Well, this had been working out nicely.
I had tagged office-supply maven Staples (Nasdaq: SPLS ) as a value-type candidate back in November. Although the stock didn't exactly rocket up in reaction to my missive, it nevertheless had risen about 15% from that point. So even with Tuesday's freakout, it's up a little. Such are the perks of buying on the cheap.
Despite today's market reaction, I think it was a solid quarter. Sales were up about 9% overall, with 7% growth in the North American retail business, 17% growth in the delivery business, and 6% growth (in local currencies) in the overseas business. The big bugaboo this time around? Same-store sales were up just 1% in the retail business.
I'll grant that 1% same-store growth isn't great, but let's take a step back and look at the forest instead of one specific tree. Gross margins were up nearly a full point. Operating margins rose about 70 basis points, and operating income climbed 23%. Last but not least, earnings per share were up 25%. Honestly, if you want to worry about something, I'd rather you worry about the 7% growth in operating cash flow than the same-store-sales figure.
Simply put, I still like this business. Staples has been the biggest of the Staples/Office Depot (NYSE: ODP ) /OfficeMax (NYSE: OMX ) triumvirate for a while, but it has been widening the lead in recent years. What's more, despite the ongoing rollout of the cookie-cutter shopping center (one office-supply store, one PetSmart (Nasdaq: PETM ) or Petco (Nasdaq: PETC ) , a Michael's (NYSE: MIK ) /AC Moore (Nasdaq: ACMR ) craft store, one of the Tipsy McStagger restaurants, and so forth), I roughly estimate that Staples still has less than 60% market penetration.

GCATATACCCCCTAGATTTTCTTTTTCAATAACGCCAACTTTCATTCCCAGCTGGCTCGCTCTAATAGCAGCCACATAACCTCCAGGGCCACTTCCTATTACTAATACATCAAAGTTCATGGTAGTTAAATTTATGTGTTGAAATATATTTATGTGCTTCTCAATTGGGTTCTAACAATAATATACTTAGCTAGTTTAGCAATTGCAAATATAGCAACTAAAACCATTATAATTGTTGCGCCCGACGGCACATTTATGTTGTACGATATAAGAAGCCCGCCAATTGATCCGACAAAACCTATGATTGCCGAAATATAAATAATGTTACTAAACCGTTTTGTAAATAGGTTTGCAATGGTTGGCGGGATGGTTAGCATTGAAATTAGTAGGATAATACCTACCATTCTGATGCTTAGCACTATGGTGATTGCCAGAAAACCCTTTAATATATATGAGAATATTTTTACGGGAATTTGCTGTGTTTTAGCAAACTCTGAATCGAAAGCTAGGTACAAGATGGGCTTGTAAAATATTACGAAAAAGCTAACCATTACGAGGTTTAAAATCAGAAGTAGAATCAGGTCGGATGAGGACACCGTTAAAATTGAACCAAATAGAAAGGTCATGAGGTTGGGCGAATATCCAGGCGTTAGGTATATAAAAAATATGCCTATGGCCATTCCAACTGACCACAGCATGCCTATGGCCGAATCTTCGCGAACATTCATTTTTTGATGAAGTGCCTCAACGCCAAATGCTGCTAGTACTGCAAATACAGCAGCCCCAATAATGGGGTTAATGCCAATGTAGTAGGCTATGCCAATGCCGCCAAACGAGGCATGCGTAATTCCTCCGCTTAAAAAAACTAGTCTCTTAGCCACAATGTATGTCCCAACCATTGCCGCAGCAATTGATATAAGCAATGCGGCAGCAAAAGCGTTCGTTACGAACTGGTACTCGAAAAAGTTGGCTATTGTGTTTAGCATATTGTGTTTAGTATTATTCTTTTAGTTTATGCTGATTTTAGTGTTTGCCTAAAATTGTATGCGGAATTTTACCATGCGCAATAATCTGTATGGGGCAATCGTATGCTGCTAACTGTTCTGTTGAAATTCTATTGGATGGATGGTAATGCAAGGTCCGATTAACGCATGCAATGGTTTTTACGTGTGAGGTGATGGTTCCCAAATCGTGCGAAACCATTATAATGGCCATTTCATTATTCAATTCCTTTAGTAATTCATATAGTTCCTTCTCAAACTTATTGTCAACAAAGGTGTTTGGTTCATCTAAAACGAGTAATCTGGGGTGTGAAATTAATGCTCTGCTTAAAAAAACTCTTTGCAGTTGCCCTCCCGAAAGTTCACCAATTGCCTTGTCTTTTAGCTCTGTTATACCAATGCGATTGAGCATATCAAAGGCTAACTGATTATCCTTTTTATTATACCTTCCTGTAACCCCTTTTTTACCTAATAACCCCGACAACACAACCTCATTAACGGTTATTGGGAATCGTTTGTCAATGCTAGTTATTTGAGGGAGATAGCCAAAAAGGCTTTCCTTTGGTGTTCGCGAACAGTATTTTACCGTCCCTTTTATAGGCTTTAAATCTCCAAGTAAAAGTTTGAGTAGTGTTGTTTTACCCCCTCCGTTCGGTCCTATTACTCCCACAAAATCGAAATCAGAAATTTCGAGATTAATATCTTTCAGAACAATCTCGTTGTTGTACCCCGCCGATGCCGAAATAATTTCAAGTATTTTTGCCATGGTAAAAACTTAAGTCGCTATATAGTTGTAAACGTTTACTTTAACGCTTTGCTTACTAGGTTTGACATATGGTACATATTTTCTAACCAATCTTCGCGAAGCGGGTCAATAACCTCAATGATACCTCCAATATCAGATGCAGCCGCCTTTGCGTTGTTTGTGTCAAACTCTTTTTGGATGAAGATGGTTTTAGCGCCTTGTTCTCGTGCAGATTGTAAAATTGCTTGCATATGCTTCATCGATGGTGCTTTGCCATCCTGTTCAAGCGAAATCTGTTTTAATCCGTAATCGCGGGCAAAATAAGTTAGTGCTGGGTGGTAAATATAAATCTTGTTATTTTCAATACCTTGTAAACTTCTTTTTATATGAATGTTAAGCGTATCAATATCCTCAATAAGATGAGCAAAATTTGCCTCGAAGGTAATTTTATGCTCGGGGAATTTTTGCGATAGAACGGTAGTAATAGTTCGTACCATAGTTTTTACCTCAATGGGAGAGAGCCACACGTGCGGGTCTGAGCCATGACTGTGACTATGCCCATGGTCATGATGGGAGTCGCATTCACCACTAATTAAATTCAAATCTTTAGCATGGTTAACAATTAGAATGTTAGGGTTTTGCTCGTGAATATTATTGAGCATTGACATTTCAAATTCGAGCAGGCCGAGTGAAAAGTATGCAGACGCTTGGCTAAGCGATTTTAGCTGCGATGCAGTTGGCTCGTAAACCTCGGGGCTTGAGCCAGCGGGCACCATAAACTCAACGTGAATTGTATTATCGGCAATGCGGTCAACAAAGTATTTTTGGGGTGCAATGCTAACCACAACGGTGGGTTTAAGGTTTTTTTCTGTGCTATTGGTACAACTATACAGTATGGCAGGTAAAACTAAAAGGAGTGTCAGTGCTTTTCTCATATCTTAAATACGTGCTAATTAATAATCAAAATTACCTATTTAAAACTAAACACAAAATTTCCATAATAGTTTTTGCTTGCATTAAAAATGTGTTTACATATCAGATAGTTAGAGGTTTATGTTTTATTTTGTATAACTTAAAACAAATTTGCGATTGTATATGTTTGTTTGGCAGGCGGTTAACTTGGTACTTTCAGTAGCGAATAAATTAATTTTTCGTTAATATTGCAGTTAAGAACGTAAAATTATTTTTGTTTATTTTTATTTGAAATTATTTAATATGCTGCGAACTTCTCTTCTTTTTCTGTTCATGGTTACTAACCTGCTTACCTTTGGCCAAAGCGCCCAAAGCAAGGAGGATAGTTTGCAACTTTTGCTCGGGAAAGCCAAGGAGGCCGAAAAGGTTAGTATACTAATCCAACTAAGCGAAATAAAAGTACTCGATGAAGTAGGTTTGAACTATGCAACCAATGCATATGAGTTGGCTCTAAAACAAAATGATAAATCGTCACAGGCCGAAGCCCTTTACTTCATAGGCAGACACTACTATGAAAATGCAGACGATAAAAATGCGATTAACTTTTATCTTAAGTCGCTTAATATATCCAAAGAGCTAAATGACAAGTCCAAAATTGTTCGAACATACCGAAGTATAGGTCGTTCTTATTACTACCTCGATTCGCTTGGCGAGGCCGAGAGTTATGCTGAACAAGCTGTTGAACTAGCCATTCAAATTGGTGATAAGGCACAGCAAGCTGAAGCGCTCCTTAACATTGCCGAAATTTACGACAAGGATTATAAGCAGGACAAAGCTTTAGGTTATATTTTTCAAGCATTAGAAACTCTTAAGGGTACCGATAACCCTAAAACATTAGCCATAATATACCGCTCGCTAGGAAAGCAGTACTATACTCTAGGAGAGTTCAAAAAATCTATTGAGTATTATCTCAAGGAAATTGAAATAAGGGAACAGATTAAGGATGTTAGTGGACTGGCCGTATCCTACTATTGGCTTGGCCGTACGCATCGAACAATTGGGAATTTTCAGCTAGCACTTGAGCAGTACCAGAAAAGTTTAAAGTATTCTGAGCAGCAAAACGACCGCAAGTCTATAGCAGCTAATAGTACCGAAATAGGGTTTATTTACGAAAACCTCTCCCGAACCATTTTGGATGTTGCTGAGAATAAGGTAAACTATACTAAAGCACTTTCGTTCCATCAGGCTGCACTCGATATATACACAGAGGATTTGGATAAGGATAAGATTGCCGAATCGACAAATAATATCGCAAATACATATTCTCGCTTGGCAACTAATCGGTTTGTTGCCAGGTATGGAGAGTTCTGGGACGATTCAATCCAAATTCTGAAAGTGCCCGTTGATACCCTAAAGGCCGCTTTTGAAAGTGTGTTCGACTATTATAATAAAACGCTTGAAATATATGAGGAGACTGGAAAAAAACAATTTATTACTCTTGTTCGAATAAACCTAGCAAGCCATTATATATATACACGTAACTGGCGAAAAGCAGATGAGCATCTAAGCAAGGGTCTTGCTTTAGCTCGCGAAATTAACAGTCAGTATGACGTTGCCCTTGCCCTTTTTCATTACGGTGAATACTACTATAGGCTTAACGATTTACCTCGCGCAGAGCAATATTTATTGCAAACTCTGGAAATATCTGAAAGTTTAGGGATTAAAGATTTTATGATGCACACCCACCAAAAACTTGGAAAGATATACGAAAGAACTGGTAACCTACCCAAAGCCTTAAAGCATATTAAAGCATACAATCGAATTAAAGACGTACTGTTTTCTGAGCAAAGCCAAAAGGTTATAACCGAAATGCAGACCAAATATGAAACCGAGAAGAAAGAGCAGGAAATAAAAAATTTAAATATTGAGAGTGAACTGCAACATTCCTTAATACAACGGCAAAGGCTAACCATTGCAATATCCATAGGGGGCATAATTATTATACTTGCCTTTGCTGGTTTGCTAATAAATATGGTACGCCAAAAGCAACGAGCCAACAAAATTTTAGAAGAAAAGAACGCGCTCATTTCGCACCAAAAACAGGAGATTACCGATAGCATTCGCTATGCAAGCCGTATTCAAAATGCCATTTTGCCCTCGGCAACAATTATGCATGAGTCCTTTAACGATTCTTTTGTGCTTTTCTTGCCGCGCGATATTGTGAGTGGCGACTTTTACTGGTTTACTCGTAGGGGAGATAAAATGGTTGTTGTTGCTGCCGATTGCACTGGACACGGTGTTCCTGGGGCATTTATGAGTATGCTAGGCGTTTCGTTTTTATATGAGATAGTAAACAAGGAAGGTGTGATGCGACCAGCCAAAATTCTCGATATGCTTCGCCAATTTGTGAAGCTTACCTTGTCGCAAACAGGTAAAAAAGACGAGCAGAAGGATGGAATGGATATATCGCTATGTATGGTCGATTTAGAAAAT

And let's not forget the international opportunity. Oh, I know -- the best that can be said about the international ops right now is at least the company isn't bleeding money, but I still think there's some potential for Staples to reap the market opportunity in Europe and, eventually, China.
With all of that in mind, I believe there's some long-term profit potential here. Sure, there are risks relating to the economy, consumer sentiment, business confidence, and so on, but you don't find risk-free opportunity. Accordingly, I think the risk/reward ratio here is still pretty favorable.
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Fool contributor Stephen Simpson has no financial interest in any stocks mentioned (that means he's neither long nor short the shares).